The Karnataka Police recently issued a warning to citizens of Belgaum in North Karnataka informing them that uploading, modifying, resending and liking malicious or misleading images, videos and messages through any medium with an intention of hurting religious sentiments knowingly or unknowingly is a punishable offence under sections 66A of the Information Technology Act and 153A, 295 of the Indian Penal Code. (Hat Tip: Swar Thounaojam)
In June this year Mumbai Police had issued a similar warning to citizens directing them to not ‘like’ objectionable posts on Facebook. Mumbai Police told that the people would be booked under section 66A of the IT Act and section 295A of Indian Penal Code, which deals with ‘hurting religious sentiments’, in such cases.
Last week the Karnataka Government passed a legislature, which allows the authorities to arrest a person even before he/she has committed an offence under the IT Act. The Karnataka Prevention of Dangerous Activities of Bootleggers, Drug-offenders, Gamblers, Goondas, Immoral Traffic Offenders, Slum-Grabbers and Video or Audio Pirates (Amendment) Bill, 2014, which has been dubbed the Goonda Act has brought offences under the IT Act 2000 and the Indian Copyright Act 1957 under its ambit, reports Bangalore Mirror.
This Act was originally meant to enable authorities to take bootleggers, drug offenders and traffickers into preventive custody. Post the amendment digital offenders can also be arrested without actually having committed any crime. So, effectively even if you are planning to forward an ‘objectionable’ meme on WhatsApp or forward a copyright protected e-book to a friend you can be arrested under this Act. What’s even more worrying is that under this Act the arrested person doesn’t have to be produced before a magistrate for 90 days, which can be extended to a maximum of one year. In case of the IT Act the arrested person needs to be presented before a magistrate in 24 hours.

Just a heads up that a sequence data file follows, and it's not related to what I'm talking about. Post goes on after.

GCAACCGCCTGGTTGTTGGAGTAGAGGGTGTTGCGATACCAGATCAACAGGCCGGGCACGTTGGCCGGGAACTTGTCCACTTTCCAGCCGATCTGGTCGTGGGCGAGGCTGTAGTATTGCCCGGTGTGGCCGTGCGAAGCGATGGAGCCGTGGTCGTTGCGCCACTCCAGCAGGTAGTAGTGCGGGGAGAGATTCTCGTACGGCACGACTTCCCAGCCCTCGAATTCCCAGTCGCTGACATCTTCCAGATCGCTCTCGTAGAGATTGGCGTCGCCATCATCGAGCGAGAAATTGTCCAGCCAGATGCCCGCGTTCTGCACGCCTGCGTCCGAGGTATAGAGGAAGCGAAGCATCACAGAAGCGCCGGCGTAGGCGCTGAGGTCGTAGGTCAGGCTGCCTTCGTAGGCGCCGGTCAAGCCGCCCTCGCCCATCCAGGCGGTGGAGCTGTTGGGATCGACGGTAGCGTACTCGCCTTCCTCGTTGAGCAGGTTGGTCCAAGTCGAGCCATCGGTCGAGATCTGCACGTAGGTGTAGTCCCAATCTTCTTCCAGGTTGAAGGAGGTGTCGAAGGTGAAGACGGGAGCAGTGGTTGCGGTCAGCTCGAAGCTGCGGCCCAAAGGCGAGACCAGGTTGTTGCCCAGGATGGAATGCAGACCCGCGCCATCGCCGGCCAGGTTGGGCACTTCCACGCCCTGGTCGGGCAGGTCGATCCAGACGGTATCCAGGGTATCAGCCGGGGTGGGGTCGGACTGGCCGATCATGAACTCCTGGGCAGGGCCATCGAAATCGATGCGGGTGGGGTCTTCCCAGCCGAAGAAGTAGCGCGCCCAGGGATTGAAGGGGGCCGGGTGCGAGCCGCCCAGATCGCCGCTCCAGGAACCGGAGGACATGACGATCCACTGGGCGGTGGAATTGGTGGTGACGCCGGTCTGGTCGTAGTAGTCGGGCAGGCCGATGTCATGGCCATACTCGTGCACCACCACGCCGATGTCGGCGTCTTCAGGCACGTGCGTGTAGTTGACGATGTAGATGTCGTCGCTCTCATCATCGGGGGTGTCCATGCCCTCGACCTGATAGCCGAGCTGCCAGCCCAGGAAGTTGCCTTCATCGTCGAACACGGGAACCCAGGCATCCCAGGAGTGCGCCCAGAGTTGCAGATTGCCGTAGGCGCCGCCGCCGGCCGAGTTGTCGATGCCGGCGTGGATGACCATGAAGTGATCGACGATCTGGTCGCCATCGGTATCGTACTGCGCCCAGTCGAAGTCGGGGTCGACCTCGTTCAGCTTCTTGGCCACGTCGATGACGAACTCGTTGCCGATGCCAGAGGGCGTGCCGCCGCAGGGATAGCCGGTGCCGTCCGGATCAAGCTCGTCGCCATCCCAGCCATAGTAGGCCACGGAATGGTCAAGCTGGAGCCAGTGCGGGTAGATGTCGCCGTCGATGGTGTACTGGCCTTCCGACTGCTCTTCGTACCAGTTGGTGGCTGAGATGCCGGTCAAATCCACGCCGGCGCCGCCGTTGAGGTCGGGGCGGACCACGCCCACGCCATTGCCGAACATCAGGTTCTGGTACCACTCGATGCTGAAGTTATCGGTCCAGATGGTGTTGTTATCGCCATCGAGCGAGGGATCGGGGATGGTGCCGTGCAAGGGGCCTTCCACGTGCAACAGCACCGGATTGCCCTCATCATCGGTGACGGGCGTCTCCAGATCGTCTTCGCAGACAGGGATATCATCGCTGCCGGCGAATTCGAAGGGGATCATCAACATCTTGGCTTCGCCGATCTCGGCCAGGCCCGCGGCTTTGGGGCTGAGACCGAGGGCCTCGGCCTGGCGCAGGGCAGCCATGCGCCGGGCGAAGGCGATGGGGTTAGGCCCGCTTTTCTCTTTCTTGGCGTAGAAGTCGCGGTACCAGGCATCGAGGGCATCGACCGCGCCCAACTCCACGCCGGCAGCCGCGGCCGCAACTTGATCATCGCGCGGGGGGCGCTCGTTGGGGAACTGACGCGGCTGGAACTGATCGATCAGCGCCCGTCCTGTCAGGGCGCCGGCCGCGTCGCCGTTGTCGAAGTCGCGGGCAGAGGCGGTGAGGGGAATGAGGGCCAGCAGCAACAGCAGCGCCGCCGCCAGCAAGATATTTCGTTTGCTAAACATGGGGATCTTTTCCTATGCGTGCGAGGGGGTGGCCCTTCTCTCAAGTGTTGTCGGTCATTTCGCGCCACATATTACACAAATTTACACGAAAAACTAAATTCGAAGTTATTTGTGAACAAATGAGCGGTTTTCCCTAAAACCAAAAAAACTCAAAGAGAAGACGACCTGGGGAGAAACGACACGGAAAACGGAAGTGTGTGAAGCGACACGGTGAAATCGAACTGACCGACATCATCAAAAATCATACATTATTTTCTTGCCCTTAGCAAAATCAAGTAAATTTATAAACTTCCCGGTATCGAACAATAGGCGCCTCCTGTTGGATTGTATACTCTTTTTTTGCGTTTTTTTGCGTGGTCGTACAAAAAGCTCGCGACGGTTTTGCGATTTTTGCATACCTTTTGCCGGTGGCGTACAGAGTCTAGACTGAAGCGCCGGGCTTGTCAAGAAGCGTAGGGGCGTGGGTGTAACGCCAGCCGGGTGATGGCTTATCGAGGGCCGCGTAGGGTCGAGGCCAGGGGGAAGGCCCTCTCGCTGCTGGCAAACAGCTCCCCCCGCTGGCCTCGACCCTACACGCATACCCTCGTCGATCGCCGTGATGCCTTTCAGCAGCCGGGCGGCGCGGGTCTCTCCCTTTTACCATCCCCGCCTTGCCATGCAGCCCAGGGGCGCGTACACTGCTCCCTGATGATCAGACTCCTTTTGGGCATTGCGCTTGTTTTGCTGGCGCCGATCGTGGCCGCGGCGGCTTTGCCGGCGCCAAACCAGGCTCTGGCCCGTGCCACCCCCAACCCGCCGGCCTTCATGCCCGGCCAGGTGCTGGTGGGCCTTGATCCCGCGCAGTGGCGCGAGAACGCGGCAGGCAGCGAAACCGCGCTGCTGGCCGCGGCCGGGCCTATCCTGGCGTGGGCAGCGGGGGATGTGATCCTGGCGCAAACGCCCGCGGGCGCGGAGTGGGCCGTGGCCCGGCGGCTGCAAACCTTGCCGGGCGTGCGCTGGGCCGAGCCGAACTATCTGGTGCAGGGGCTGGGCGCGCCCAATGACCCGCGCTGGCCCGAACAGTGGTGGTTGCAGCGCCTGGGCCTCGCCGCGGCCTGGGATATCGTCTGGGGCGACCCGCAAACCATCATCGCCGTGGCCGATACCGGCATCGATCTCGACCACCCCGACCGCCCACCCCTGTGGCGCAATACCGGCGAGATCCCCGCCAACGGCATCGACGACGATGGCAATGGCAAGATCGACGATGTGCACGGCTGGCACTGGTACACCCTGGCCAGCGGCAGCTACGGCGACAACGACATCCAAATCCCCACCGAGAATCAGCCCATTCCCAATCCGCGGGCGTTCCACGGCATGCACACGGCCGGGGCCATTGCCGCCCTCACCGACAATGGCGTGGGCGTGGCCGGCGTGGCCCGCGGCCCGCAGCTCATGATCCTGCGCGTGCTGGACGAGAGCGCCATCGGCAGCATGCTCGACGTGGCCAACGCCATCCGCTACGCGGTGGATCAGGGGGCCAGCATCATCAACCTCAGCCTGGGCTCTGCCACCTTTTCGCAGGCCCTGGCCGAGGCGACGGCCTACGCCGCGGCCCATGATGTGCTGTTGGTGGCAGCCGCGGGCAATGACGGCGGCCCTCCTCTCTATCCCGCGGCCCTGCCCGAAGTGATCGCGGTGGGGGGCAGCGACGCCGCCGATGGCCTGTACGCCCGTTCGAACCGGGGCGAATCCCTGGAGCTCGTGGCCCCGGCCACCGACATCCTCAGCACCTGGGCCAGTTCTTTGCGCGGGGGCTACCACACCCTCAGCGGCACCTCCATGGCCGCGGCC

The Goonda Act’s definition of a digital offender is, “any person who knowingly or deliberately violates, for commercial purposes, any copyright law in relation to any book, music, film, software, artistic or scientific work and also includes any person who illegally enters through the identity of another user and illegally uses any computer or digital network for pecuniary gain for himself or any other person or commits any of the offences specified under sections 67, 68, 69, 70, 71, 72, 73, 74 and 75 of the Information Technology Act, 2000.”
The key issue here is determining intention. How will this Act differentiate between individuals with malicious, criminal intent, and those who are at most ignorant? In the past individuals have been arrested for merely liking a Facebook post. Now similar arrests can be carried out with legislative backing. It will ultimately further impede the voice of dissent in the country.